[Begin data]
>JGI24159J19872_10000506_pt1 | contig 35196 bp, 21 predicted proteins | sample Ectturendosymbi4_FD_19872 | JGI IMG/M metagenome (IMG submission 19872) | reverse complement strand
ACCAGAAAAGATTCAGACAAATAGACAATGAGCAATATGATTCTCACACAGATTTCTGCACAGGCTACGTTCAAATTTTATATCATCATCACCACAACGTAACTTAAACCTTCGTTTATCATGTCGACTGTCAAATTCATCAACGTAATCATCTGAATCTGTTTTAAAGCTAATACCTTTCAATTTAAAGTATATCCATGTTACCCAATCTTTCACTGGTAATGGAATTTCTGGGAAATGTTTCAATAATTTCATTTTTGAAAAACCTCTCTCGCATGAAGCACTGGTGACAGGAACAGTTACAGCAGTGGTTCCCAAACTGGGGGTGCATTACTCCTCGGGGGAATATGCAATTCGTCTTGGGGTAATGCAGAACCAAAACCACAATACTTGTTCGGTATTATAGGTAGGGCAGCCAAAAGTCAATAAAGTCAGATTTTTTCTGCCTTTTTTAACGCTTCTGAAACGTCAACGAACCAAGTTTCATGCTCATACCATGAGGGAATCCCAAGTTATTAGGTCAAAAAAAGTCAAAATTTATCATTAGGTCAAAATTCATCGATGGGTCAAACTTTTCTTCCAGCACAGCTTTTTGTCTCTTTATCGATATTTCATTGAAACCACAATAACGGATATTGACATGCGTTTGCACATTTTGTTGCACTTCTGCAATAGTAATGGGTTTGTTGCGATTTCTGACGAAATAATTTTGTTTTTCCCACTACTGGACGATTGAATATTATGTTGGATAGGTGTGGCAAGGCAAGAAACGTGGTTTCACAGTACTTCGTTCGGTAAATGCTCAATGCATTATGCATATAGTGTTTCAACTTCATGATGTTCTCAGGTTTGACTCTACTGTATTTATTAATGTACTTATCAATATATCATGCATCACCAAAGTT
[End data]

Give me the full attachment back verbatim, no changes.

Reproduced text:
>JGI24159J19872_10000506_pt1 | contig 35196 bp, 21 predicted proteins | sample Ectturendosymbi4_FD_19872 | JGI IMG/M metagenome (IMG submission 19872) | reverse complement strand
ACCAGAAAAGATTCAGACAAATAGACAATGAGCAATATGATTCTCACACAGATTTCTGCACAGGCTACGTTCAAATTTTATATCATCATCACCACAACGTAACTTAAACCTTCGTTTATCATGTCGACTGTCAAATTCATCAACGTAATCATCTGAATCTGTTTTAAAGCTAATACCTTTCAATTTAAAGTATATCCATGTTACCCAATCTTTCACTGGTAATGGAATTTCTGGGAAATGTTTCAATAATTTCATTTTTGAAAAACCTCTCTCGCATGAAGCACTGGTGACAGGAACAGTTACAGCAGTGGTTCCCAAACTGGGGGTGCATTACTCCTCGGGGGAATATGCAATTCGTCTTGGGGTAATGCAGAACCAAAACCACAATACTTGTTCGGTATTATAGGTAGGGCAGCCAAAAGTCAATAAAGTCAGATTTTTTCTGCCTTTTTTAACGCTTCTGAAACGTCAACGAACCAAGTTTCATGCTCATACCATGAGGGAATCCCAAGTTATTAGGTCAAAAAAAGTCAAAATTTATCATTAGGTCAAAATTCATCGATGGGTCAAACTTTTCTTCCAGCACAGCTTTTTGTCTCTTTATCGATATTTCATTGAAACCACAATAACGGATATTGACATGCGTTTGCACATTTTGTTGCACTTCTGCAATAGTAATGGGTTTGTTGCGATTTCTGACGAAATAATTTTGTTTTTCCCACTACTGGACGATTGAATATTATGTTGGATAGGTGTGGCAAGGCAAGAAACGTGGTTTCACAGTACTTCGTTCGGTAAATGCTCAATGCATTATGCATATAGTGTTTCAACTTCATGATGTTCTCAGGTTTGACTCTACTGTATTTATTAATGTACTTATCAATATATCATGCATCACCAAAGTT